FIG. 1 is a flow diagram of a process related to a conventional method of checking for errors of an executing application program. According to, for example, the semantics of some programming languages, there may be a rule to check for errors after each operation of the program that may produce certain kind of errors. FIG. 1 relates to an error handling process 100 that checks for runtime errors after each call to a function that might fail. The error handling process 100 involves evaluating the return code of the function. At S105, a first operation is executed by a processor in accordance with the program instructions of the application program. A return code is passed from the called function when the operation has finished executing an operation thereof. The error check associated with the first operation is performed at S110 when the first operation is completed. The error checking comprises a conditional (execution) branch in the application program as illustrated by steps 115-130. For example, if an error is detected at S115, then process 100 proceeds to error handling branch S120. Error handling branch S120 may function to allow the program to continue in the presence of errors. In some aspects, errors may arise from invalid calculations, limited system resources, coding mistakes, hardware failures, invalid inputs, invalid outputs (e.g., results) and other types and sources of failures.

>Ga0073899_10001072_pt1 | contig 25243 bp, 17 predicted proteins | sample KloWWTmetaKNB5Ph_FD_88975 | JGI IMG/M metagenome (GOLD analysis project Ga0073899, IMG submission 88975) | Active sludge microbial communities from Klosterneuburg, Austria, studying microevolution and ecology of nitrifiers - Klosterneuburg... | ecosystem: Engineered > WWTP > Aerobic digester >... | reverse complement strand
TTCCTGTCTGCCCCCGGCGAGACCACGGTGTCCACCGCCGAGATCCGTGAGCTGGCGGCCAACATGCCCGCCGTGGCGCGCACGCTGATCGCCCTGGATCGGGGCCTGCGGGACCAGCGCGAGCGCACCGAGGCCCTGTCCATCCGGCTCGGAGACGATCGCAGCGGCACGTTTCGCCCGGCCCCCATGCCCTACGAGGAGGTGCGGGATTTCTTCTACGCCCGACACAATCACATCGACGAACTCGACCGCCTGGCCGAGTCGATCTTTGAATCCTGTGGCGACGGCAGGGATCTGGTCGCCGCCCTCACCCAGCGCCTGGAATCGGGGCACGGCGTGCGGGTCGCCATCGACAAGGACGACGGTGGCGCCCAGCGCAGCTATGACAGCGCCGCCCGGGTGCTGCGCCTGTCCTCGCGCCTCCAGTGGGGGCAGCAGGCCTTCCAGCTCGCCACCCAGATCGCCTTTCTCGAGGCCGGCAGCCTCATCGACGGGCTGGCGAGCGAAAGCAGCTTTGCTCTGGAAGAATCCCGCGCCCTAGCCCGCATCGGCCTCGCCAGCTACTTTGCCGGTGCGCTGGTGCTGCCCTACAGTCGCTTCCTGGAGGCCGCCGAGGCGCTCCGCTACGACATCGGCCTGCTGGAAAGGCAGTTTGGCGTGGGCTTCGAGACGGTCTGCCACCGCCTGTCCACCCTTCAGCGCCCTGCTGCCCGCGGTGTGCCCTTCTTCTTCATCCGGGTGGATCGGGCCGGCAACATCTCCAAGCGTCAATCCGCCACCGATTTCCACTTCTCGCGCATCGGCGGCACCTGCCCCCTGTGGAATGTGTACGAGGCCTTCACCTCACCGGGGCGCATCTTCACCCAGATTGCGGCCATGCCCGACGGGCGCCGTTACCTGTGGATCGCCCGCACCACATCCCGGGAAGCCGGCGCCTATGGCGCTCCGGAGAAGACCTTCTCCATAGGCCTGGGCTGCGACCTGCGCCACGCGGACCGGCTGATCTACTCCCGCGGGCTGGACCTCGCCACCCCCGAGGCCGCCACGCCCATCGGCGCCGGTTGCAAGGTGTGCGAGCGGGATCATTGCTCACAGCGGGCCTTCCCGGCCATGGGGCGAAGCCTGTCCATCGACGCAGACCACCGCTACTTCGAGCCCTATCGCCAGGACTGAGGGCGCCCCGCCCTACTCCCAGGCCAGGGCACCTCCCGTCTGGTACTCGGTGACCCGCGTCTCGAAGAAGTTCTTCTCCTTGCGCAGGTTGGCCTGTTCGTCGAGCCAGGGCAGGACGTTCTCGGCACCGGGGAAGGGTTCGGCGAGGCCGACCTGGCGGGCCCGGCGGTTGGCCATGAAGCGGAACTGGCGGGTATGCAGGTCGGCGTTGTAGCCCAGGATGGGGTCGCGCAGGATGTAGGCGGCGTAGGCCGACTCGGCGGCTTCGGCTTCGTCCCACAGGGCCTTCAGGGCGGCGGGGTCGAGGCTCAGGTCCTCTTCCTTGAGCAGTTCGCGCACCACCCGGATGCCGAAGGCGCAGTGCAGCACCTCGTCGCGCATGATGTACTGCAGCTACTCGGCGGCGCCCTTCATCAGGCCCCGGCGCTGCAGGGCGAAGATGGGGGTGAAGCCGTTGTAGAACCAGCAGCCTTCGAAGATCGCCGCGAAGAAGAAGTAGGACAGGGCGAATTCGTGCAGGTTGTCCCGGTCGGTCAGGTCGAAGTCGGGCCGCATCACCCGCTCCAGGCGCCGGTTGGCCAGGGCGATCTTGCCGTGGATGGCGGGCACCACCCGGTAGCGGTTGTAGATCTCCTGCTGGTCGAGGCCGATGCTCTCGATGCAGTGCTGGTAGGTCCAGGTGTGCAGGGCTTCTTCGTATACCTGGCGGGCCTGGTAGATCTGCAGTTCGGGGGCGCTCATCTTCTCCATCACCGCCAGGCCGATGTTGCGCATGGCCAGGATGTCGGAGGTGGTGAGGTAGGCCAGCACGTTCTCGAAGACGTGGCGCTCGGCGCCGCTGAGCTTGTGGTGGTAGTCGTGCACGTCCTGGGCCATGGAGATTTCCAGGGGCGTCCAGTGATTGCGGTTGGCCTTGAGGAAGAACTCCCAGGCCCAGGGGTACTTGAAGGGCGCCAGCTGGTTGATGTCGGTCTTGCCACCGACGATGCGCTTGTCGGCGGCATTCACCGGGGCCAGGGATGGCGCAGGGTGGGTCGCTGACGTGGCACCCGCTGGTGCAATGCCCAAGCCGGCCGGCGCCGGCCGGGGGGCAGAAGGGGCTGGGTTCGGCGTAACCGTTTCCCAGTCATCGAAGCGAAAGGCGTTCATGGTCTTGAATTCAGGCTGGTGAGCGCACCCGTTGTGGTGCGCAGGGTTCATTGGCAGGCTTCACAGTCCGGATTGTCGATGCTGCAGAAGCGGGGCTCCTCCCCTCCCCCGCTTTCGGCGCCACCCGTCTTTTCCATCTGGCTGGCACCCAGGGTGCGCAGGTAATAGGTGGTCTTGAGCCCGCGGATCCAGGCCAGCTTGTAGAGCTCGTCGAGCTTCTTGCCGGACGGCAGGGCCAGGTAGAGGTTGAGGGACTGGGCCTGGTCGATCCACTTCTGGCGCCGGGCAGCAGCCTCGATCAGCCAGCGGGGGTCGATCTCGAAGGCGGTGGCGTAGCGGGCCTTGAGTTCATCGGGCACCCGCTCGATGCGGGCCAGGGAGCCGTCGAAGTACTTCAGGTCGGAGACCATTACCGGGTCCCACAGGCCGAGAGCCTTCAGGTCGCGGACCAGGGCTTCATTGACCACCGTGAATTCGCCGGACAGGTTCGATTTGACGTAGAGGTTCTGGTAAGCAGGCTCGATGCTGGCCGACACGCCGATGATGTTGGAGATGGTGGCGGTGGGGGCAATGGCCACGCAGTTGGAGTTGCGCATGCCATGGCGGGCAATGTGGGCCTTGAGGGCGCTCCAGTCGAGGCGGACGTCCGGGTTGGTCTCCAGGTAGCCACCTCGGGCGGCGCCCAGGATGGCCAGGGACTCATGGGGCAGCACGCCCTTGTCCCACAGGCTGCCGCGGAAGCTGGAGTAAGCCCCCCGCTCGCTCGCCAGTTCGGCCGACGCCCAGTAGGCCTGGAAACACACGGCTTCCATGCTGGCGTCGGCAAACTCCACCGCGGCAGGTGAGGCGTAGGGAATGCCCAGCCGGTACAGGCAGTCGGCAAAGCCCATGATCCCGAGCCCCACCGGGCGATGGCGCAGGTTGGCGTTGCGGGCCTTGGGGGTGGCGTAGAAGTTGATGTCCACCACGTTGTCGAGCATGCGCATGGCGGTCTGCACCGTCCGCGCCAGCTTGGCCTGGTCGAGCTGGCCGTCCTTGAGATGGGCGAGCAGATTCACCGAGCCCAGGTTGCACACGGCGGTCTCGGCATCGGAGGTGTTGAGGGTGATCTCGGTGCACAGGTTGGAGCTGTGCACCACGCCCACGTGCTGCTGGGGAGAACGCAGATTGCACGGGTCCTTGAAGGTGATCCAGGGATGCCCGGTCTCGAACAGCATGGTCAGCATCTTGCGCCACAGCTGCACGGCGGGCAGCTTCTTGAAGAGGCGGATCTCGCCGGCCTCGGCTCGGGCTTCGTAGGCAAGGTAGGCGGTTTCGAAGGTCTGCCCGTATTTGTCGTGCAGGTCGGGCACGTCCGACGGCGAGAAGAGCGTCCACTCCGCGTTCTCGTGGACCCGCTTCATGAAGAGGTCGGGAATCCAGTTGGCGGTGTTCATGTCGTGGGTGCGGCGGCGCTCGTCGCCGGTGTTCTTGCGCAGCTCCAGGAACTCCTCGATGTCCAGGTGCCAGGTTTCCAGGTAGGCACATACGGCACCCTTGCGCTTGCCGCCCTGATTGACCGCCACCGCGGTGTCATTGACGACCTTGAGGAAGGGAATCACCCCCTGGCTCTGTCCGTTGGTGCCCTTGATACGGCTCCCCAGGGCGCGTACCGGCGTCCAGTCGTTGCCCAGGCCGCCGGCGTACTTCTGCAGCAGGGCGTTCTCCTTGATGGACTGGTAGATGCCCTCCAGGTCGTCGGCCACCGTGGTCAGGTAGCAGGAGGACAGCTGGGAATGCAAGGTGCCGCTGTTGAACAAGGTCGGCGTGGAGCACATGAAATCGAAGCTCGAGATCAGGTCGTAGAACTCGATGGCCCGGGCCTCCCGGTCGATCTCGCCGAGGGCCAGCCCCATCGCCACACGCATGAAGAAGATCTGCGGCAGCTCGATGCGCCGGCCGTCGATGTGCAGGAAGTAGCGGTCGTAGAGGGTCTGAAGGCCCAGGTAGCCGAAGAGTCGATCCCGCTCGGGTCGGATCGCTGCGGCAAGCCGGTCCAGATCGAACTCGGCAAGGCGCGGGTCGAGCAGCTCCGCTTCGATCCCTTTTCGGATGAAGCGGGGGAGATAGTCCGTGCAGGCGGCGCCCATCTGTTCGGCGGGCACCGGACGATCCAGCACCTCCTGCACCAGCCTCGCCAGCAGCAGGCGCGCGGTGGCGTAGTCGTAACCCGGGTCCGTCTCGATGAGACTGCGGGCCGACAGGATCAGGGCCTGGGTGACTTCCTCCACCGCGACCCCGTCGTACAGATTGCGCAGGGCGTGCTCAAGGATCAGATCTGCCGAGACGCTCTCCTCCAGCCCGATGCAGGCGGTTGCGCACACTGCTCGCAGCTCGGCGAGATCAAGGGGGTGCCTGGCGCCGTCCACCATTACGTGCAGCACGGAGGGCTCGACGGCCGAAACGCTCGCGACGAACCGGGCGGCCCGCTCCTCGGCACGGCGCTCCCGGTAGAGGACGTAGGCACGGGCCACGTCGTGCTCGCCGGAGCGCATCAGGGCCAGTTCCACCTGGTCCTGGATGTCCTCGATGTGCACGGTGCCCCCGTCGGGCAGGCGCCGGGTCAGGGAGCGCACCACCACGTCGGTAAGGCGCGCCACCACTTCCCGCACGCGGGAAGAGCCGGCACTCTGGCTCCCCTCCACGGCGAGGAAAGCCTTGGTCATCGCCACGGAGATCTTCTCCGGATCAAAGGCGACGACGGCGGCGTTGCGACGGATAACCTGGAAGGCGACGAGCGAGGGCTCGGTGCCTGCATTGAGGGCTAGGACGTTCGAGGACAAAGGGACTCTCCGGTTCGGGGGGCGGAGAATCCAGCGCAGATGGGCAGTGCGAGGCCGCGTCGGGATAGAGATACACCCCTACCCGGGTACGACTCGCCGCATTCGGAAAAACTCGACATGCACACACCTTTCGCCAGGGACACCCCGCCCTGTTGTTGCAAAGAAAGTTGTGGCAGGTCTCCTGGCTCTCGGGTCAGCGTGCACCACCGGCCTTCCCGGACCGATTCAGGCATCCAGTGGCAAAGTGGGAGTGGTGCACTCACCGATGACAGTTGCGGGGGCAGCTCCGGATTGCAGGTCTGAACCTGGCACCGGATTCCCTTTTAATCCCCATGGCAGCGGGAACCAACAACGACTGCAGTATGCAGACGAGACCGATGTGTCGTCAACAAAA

• [0012]
    Process 100 continues to S130 after the error handling, the same as it would if an error is not detected at S115. At S130, a determination is made regarding whether more operations are to be executed. In the event that the program is to execute additional operations, then process 100 returns to S105 to execute and check for errors related to the next operation. Process 100 may continue for each and every operation of a program until no more operations are to be executed, as determined at S130. In the event that no more operations are to be executed, then process 100 may terminate at S135.
  • [0013]
    As illustrated by FIG. 1, process 100 checks the return code after every operation. Per process 100, error handling is started for each operation in the instance there is an error. The error handling creates a conditional branch. Such error checks are expensive with regard to an application program's compile time and runtime. For example, at compile time the conditional branch may increase the number of branches that an optimizer must traverse. Similarly, at runtime, each conditional branch needs to be considered by the “branch prediction” mechanism. If the branch prediction fails, then the command pipeline has to be rebuilt which requires additional computing time and resources.
  • [0014]